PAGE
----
Though his play with New York may have warranted a bag of balls in return for his services, the Mets shouldn’t just give up on Jay Bruce.
For most of the offseason, the equation seems to have the same solution: the Mets trading Jay Bruce. I’m here to tell you why keeping Bruce wouldn’t be that bad.
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While it’s still the offseason, and a trade can literally happen at any given moment of any given day, New York needs to play their cards right and realize what they have. The reason the waters are lukewarm is because teams don’t want to overpay for a player who struggled mightily during parts of last season. The longer teams wait, the less they’ll probably have to give up.
From the Mets standpoint, they obviously have needs that still need to be worked out. If they do trade Bruce, one would think they’d look to shore up their bullpen. But as bad as Bruce was with New York last year — .219 BA through 169 at-bats — he’ll have a fresh start in a walk-season.
For Bruce’s sake, he needs to have a good season if he wants to cash out at least one more time during his career. Turning 30 years old on opening day — April 3rd vs Atlanta — a good season could land Bruce a 5-year deal from a team.
It’s not a secret that Bruce was a good player throughout his career in Cincinnati. While he never hit for a high average — .281 BA in 2010 was his highest and .248 BA for career — he always had power. Smacking 241 home runs through 4,650 at-bats, Bruce averages 31 home runs throughout 162 game/season. He also averages 94 RBIs through the same amount of games.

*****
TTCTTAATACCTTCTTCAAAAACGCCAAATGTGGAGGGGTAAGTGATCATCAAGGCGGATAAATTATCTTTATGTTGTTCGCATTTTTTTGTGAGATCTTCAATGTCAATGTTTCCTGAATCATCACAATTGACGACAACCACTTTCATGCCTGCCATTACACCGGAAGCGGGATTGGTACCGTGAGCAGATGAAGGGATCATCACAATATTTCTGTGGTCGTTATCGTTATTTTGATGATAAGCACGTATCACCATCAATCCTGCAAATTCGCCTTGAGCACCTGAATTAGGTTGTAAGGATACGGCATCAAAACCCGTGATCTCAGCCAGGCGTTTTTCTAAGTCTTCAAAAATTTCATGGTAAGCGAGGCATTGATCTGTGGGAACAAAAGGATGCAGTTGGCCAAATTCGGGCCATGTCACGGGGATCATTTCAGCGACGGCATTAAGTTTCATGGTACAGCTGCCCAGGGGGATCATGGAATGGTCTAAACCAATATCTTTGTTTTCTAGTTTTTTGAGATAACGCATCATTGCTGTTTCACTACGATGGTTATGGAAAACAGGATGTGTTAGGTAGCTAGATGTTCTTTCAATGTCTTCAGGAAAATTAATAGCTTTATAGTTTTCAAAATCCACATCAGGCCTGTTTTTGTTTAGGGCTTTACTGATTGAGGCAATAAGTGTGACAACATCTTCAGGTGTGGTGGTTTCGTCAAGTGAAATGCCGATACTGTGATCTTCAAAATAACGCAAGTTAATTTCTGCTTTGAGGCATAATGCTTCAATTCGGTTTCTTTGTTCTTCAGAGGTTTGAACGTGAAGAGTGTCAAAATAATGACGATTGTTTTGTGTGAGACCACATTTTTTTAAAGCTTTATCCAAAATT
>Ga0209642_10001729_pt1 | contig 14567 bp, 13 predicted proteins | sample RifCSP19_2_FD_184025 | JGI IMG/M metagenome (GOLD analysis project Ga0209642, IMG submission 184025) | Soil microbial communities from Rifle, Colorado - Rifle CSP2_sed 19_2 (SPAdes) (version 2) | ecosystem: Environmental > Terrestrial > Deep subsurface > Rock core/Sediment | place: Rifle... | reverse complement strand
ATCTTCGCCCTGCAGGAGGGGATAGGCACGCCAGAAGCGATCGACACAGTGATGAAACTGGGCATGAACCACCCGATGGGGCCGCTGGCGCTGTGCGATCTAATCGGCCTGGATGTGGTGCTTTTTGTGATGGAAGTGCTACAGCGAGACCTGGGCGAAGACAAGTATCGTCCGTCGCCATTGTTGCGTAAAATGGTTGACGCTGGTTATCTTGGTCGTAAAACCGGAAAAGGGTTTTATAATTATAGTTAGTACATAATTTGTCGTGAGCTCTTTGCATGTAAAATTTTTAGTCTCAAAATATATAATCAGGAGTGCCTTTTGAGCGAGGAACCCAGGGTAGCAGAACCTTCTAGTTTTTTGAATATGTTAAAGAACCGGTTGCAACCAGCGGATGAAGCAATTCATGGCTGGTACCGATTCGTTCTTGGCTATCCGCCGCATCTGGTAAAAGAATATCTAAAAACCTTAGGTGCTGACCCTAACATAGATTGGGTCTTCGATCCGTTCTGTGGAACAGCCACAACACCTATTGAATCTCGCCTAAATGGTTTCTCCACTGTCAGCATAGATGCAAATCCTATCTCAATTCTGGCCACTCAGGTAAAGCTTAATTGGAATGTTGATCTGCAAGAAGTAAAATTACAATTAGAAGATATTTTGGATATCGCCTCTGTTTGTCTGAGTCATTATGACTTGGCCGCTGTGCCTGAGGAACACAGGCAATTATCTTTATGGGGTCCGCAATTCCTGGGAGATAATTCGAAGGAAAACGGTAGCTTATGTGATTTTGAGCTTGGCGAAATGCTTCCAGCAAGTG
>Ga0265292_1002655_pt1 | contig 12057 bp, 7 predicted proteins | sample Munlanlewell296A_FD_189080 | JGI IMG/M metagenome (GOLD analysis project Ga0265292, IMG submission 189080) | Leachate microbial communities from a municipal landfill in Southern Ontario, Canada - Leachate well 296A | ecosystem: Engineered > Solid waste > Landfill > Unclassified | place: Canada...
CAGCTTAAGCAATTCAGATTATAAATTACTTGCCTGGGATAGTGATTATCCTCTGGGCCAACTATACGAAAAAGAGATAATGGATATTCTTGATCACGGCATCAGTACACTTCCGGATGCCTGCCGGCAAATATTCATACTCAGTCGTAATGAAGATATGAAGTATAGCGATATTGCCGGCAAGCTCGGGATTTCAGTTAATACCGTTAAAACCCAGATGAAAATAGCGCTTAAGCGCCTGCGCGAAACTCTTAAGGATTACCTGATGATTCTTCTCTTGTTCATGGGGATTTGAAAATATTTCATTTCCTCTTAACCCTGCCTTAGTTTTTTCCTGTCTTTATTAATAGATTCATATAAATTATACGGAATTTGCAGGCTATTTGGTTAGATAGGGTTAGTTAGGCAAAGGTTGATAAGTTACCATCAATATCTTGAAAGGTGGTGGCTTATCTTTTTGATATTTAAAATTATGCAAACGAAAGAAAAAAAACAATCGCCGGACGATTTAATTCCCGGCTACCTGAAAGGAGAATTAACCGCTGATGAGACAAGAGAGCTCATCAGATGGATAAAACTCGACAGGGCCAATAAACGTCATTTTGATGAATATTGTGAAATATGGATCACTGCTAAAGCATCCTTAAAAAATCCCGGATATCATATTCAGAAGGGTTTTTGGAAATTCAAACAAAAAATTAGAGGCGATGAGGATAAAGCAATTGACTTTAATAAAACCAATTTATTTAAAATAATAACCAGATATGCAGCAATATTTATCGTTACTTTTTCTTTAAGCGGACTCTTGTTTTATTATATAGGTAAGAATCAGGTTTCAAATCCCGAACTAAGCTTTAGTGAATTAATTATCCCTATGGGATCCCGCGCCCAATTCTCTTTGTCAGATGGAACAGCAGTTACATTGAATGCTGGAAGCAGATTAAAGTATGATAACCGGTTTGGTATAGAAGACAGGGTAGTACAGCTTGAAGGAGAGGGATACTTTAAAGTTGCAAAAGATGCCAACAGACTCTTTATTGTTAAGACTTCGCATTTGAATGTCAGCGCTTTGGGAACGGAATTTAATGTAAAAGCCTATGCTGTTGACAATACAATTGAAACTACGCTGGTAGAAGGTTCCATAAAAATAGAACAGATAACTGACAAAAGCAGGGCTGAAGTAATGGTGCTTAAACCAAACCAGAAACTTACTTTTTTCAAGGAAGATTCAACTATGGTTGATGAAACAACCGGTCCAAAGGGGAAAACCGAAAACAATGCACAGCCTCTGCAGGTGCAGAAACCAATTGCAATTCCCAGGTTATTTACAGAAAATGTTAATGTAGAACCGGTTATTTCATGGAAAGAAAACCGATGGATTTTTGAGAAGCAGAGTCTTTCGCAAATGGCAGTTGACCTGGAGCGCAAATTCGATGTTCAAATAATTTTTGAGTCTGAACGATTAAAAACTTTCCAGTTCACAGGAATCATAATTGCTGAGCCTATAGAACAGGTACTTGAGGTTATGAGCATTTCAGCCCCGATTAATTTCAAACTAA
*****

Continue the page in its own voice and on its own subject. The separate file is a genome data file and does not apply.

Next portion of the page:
The main point is that if New York decides it’s not worth it to trade a power hitting outfielder for a bag of balls, some good can from having Bruce. They want to play guys like Michael Conforto and Juan Lagares, but I believe Bruce could succeed with a full season under his belt. With him in the lineup, the Mets offense will be that much more powerful. Especially that he’ll be playing for a contract, expect a good season.
We have a correlation between Bruce and Lucas Duda because both are big, powerful lefty bats who struggle mightily through cold stretches. We have seen in the past when Duda is hot, there really isn’t a better power hitter in the game. Duda’s problem is limiting his cold stretches and swinging at bad pitches. Sound familiar?
We pretty much know who Bruce is for his career. At a reasonable price for the 2017 season — $13,000,000 to be exact — I don’t think he’s the biggest problem on this team.
New York would be better situated to sign relievers to 1-year deals and give Bruce the chance to earn his spot on this team. He’ll hit .250-.260 at most, but those 30 home runs and 100 RBIs could be huge for this offense. If worse comes to worse, New York could always flip him at the deadline to a team who needs pop. The Mets should hold onto him and see how it plays out, rather than just deal him.